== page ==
The release of Google Earth 5.2 had a lot of new features, so many that we had to write three different blog posts just to cover it all. Well, OK, four with this one. One of the most exciting features from a developer standpoint is the new KML extension, <gx:Track>.

We wanted a better way to represent movement on and above the globe. Time animation works well, but from a KML standpoint it required very bulky files. In order to “move” a <Point>, you created a new <Placemark> for each time segment. Your <Point> didn’t actually move, it merely was replicated at a different place. This made animating your path rather cumbersome. Instead, we wanted a smoother experience, and one that allowed you to truly animate a <Geometry>. So, we created <Track>. To get a real sense of the power of <Track>, check out this video.

As you can see, a <Model> (a <Model> is a <Geometry> in KML) of an airplane moves smoothly along the <Track>. Let’s take a look at some KML:

<name>My  first  track</name>
<when>2010-04-07T23:32:11Z</when>        ...      <gx:coord>-83.671639  1.675732  7.827881000000001</gx:coord>
<gx:coord>-83.67233299999999  1.675678  4.943848000000001</gx:coord>
<gx:coord>-83.672904  1.67574  3.982666</gx:coord>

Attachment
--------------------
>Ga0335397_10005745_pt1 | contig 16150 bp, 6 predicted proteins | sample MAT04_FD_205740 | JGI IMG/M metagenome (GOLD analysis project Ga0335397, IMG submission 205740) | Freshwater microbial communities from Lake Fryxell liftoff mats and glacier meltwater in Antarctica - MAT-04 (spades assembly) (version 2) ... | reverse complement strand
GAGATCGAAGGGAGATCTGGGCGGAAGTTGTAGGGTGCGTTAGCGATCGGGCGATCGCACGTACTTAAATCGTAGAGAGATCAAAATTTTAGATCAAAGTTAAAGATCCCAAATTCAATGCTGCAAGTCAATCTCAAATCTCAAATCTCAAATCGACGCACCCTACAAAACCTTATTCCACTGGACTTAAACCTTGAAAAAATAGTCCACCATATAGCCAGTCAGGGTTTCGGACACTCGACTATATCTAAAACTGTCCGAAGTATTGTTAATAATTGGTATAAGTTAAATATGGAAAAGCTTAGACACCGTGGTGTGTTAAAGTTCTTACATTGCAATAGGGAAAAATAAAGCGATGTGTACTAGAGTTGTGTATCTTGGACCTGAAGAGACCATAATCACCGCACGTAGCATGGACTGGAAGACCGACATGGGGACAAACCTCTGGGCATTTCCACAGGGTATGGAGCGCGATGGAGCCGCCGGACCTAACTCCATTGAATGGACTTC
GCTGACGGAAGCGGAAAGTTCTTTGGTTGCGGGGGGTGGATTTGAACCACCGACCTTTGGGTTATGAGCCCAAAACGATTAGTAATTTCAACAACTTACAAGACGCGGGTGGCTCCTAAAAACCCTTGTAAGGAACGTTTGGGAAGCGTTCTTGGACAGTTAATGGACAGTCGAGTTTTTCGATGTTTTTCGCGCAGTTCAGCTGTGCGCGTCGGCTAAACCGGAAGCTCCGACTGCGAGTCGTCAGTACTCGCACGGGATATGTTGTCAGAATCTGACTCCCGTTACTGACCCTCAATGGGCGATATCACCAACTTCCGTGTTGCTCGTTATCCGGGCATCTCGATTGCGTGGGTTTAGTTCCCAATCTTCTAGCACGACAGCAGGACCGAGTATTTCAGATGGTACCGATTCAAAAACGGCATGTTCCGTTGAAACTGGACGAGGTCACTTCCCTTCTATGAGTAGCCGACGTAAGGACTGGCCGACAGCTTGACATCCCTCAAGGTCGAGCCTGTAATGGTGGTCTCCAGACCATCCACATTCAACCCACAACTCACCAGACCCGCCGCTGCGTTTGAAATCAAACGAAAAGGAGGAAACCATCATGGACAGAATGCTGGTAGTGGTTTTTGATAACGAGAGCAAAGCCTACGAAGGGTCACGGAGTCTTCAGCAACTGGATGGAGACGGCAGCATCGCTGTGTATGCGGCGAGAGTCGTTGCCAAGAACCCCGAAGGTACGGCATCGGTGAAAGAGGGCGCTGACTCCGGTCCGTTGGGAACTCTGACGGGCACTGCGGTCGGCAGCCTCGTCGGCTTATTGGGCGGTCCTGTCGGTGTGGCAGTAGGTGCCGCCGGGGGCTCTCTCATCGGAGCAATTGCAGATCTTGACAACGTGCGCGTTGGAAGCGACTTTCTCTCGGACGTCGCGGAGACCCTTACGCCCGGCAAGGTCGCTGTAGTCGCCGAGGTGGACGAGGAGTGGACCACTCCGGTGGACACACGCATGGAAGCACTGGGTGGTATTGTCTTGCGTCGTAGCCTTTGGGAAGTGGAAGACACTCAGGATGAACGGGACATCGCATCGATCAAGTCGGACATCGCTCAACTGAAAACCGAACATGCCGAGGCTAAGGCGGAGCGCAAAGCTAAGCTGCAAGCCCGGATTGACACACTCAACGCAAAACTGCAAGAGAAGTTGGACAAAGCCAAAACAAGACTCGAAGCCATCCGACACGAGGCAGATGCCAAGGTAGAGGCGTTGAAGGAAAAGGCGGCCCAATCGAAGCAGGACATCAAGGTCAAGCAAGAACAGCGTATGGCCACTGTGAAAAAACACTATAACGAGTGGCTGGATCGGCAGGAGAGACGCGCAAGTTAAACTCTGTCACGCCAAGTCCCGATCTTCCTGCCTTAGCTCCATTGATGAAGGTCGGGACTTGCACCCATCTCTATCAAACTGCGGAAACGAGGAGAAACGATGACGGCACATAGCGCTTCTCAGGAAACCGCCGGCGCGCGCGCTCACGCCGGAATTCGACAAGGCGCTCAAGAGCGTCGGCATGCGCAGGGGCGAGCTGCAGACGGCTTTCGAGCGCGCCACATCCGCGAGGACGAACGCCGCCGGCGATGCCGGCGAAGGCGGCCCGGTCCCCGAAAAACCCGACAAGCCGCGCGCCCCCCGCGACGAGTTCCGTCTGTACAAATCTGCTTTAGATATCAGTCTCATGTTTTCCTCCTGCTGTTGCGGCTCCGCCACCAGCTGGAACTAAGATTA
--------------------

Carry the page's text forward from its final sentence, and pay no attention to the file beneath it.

<gx:coord>-83.67346499999999  1.675781  4.463257</gx:coord>
<gx:coord>-83.67400600000001  1.675855  3.501953</gx:coord>
<Model  id="model_2">

Track is a parallel array. The first <when> element matches the first <gx:coord> element, the second with the second, and so forth. The <when> element identifies the point on the time slider, and the <gx:coord> the matching location. Google Earth draws a line between each position visible in the time slider. Track also supports <gx:angles>, which allows you to define the heading of a model at any point along the way. If not defined in <gx:angles>, Google Earth will change the orientation of the Model based on the direction between the current position and the one previous.

Since you’re only creating one Track element, instead of re-creating a bunch of <LineString> elements for every time segment, your KML files will be much smaller. In fact, the more coordinates you have, the more benefit you’ll see from it.

One more feature that is really compelling is that you can add <gx:SimpleArrayData> elements to <SchemaData>. <gx:SimpleArrayData> allows you to add a matching array of your own data. In the sample posted here heart rate, cadence and power are added to each point, and when Elevation Profile is turned on in Google Earth, it allows you to view that data as well, as you can see below.

For more information, check out the session Josh Livni and I did at Google I/O, and the KML reference for <Track> and <MultiTrack>.

Mano Marks, Geo APIs Team